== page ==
Cubs and SuperCubs

This is a previously posted blog to test my new website—but if you didn't read it or want to revisit the exciting video at the end, please read on!

Back in 1958 when I began taking flying lessons I mostly learned in Aeronca 7ACs like this one. But I did take several lessons in a Piper Cub J3 - and that experience was wonderful. It's fun and easy to fly. It has a certain magic that no other small plane has.

Its iconic profile and yellow paint with black lightning bolt is recognizable by every pilot who ever flew an airplane.

Designed and built by Piper Aircraft company in 1937, its original configuration had fabric wings and body, a 40 HP engine, no electrical system, no navigation system, no flaps, and originally, no brakes (?!) - a very basic flying machine. But fun to fly and more importantly it was an excellent flight training airplane. This became critical to US military forces as WWII began. By 1947 when production of Piper Cubs ended, 19,888 had been built. Three quarters of all American pilots trained during WWII took their initial flight training in Piper Cubs.   It remains one of the most perfect vehicles for experiencing the true joy of flying.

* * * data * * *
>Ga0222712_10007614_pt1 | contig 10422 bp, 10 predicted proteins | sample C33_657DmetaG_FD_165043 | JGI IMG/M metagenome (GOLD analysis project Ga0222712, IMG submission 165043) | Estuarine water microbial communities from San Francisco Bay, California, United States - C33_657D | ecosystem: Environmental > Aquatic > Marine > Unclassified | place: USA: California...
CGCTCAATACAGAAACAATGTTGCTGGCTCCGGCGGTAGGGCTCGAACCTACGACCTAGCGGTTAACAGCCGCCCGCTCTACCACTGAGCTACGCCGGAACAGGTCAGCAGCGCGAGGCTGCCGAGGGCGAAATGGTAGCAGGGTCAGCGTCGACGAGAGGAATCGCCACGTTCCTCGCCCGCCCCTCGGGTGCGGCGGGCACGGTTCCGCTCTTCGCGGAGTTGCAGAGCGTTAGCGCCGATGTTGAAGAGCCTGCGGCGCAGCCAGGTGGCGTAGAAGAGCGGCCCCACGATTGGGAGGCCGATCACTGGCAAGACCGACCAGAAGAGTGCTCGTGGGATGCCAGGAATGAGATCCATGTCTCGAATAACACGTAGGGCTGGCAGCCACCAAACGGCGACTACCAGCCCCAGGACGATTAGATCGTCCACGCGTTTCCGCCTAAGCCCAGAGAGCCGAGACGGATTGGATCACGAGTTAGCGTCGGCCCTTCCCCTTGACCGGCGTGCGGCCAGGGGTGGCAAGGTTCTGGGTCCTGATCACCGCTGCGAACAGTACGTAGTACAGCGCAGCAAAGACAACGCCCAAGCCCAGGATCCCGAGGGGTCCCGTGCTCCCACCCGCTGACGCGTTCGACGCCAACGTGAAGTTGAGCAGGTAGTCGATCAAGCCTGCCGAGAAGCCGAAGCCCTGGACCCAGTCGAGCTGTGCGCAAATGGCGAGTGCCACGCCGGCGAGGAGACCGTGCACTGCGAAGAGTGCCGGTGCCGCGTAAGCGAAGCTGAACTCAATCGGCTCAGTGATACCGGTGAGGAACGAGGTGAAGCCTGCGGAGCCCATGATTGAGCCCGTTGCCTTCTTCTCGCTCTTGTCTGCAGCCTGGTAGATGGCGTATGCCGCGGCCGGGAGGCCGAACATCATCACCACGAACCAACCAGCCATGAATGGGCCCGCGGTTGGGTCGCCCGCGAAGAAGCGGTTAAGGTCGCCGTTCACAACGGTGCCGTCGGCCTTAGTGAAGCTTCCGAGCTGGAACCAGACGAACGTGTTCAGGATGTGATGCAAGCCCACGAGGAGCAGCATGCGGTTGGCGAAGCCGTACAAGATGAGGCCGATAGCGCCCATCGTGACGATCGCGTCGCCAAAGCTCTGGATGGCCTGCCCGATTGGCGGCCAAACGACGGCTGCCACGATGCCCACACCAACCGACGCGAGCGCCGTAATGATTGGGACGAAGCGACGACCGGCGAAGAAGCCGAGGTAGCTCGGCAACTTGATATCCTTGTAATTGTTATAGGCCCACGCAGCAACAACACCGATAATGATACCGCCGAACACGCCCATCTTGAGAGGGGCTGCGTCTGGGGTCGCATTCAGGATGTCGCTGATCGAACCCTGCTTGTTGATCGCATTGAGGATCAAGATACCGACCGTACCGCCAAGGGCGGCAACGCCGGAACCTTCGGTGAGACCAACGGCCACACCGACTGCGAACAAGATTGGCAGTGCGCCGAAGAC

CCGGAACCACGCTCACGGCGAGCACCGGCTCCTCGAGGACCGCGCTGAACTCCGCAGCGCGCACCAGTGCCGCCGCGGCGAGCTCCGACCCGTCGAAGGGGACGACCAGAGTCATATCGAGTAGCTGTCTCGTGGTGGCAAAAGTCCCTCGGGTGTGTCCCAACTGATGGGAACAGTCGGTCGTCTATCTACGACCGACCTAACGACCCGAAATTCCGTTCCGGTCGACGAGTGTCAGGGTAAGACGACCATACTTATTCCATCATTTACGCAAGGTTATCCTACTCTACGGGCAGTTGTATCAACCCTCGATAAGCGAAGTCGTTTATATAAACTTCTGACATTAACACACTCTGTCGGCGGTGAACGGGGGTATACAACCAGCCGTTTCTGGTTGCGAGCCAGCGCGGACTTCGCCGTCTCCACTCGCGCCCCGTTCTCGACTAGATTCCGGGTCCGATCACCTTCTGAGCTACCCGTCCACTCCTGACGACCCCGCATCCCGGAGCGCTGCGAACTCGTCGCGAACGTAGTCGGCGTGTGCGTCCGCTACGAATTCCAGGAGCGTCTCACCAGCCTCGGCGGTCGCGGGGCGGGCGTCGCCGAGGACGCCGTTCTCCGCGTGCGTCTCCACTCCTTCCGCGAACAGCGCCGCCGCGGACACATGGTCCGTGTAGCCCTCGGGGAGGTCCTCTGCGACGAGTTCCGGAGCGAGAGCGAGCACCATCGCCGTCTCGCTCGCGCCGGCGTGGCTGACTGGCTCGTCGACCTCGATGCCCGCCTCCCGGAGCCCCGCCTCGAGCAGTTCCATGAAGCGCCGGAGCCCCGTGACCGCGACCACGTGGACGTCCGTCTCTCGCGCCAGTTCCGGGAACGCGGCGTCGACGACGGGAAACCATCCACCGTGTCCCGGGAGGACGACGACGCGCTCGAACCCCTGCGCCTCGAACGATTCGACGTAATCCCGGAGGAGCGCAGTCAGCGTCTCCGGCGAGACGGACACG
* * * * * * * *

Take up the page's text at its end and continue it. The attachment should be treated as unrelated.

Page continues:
And now there is a new generation of Cubs - called SuperCubs - which feature a much more powerful engine, big tires and brakes, strengthened frame, and modern electronics.

They are mostly flown in the Pacific Northwest and Alaska because they are ideal for landing and taking off in rough conditions, like beachs, stream beds, and short unpaved fields.  I have never flown one, but I would love to.

Protected areas of wilderness are always beautiful whether they are in Alaska, Hawaii or right here in the midwest. I will talk more about protected wilderness areas in a future blog post.  Here's a video that illustrates the fun of flying a SuperCub over some spectacular Alaska scenery.

Mike Trial
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